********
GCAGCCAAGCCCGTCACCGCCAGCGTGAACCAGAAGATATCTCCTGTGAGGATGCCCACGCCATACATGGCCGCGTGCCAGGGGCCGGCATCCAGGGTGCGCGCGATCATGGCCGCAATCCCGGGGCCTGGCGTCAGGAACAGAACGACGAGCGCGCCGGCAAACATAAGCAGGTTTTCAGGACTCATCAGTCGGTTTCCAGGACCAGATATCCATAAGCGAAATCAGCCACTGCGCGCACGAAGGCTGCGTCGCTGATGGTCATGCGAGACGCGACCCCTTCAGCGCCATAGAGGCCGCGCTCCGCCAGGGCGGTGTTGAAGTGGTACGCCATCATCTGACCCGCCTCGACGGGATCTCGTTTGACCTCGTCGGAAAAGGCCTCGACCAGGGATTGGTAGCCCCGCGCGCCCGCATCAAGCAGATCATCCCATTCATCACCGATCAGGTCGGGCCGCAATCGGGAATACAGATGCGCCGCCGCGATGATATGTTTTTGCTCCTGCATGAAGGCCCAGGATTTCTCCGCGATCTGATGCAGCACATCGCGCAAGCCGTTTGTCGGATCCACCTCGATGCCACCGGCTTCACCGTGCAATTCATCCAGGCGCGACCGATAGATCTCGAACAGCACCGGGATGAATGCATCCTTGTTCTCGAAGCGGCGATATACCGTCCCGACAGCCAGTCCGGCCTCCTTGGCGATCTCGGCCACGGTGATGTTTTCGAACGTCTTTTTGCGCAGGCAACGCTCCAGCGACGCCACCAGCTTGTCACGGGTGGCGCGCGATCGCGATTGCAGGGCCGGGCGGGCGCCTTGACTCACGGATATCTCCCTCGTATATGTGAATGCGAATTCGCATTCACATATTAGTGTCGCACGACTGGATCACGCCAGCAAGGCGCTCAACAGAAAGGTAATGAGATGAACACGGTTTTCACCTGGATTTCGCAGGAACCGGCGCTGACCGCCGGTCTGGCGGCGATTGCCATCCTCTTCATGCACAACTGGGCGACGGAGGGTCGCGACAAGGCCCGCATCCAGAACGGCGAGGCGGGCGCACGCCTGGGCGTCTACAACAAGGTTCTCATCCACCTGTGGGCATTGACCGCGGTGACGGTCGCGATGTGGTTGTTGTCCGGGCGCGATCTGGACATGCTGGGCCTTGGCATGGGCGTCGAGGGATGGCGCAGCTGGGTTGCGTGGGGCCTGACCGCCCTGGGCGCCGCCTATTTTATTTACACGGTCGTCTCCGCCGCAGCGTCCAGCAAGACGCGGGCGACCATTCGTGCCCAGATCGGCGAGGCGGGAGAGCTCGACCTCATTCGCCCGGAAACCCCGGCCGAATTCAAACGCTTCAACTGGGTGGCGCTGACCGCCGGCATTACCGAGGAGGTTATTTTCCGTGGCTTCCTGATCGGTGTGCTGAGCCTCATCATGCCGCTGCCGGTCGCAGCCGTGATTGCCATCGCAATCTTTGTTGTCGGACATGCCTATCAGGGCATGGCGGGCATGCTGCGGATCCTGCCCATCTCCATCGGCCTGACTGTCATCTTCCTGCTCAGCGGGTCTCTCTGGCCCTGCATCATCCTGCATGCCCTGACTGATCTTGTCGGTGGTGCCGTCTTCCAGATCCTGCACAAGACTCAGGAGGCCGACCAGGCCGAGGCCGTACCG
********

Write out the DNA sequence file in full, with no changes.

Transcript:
GCAGCCAAGCCCGTCACCGCCAGCGTGAACCAGAAGATATCTCCTGTGAGGATGCCCACGCCATACATGGCCGCGTGCCAGGGGCCGGCATCCAGGGTGCGCGCGATCATGGCCGCAATCCCGGGGCCTGGCGTCAGGAACAGAACGACGAGCGCGCCGGCAAACATAAGCAGGTTTTCAGGACTCATCAGTCGGTTTCCAGGACCAGATATCCATAAGCGAAATCAGCCACTGCGCGCACGAAGGCTGCGTCGCTGATGGTCATGCGAGACGCGACCCCTTCAGCGCCATAGAGGCCGCGCTCCGCCAGGGCGGTGTTGAAGTGGTACGCCATCATCTGACCCGCCTCGACGGGATCTCGTTTGACCTCGTCGGAAAAGGCCTCGACCAGGGATTGGTAGCCCCGCGCGCCCGCATCAAGCAGATCATCCCATTCATCACCGATCAGGTCGGGCCGCAATCGGGAATACAGATGCGCCGCCGCGATGATATGTTTTTGCTCCTGCATGAAGGCCCAGGATTTCTCCGCGATCTGATGCAGCACATCGCGCAAGCCGTTTGTCGGATCCACCTCGATGCCACCGGCTTCACCGTGCAATTCATCCAGGCGCGACCGATAGATCTCGAACAGCACCGGGATGAATGCATCCTTGTTCTCGAAGCGGCGATATACCGTCCCGACAGCCAGTCCGGCCTCCTTGGCGATCTCGGCCACGGTGATGTTTTCGAACGTCTTTTTGCGCAGGCAACGCTCCAGCGACGCCACCAGCTTGTCACGGGTGGCGCGCGATCGCGATTGCAGGGCCGGGCGGGCGCCTTGACTCACGGATATCTCCCTCGTATATGTGAATGCGAATTCGCATTCACATATTAGTGTCGCACGACTGGATCACGCCAGCAAGGCGCTCAACAGAAAGGTAATGAGATGAACACGGTTTTCACCTGGATTTCGCAGGAACCGGCGCTGACCGCCGGTCTGGCGGCGATTGCCATCCTCTTCATGCACAACTGGGCGACGGAGGGTCGCGACAAGGCCCGCATCCAGAACGGCGAGGCGGGCGCACGCCTGGGCGTCTACAACAAGGTTCTCATCCACCTGTGGGCATTGACCGCGGTGACGGTCGCGATGTGGTTGTTGTCCGGGCGCGATCTGGACATGCTGGGCCTTGGCATGGGCGTCGAGGGATGGCGCAGCTGGGTTGCGTGGGGCCTGACCGCCCTGGGCGCCGCCTATTTTATTTACACGGTCGTCTCCGCCGCAGCGTCCAGCAAGACGCGGGCGACCATTCGTGCCCAGATCGGCGAGGCGGGAGAGCTCGACCTCATTCGCCCGGAAACCCCGGCCGAATTCAAACGCTTCAACTGGGTGGCGCTGACCGCCGGCATTACCGAGGAGGTTATTTTCCGTGGCTTCCTGATCGGTGTGCTGAGCCTCATCATGCCGCTGCCGGTCGCAGCCGTGATTGCCATCGCAATCTTTGTTGTCGGACATGCCTATCAGGGCATGGCGGGCATGCTGCGGATCCTGCCCATCTCCATCGGCCTGACTGTCATCTTCCTGCTCAGCGGGTCTCTCTGGCCCTGCATCATCCTGCATGCCCTGACTGATCTTGTCGGTGGTGCCGTCTTCCAGATCCTGCACAAGACTCAGGAGGCCGACCAGGCCGAGGCCGTACCG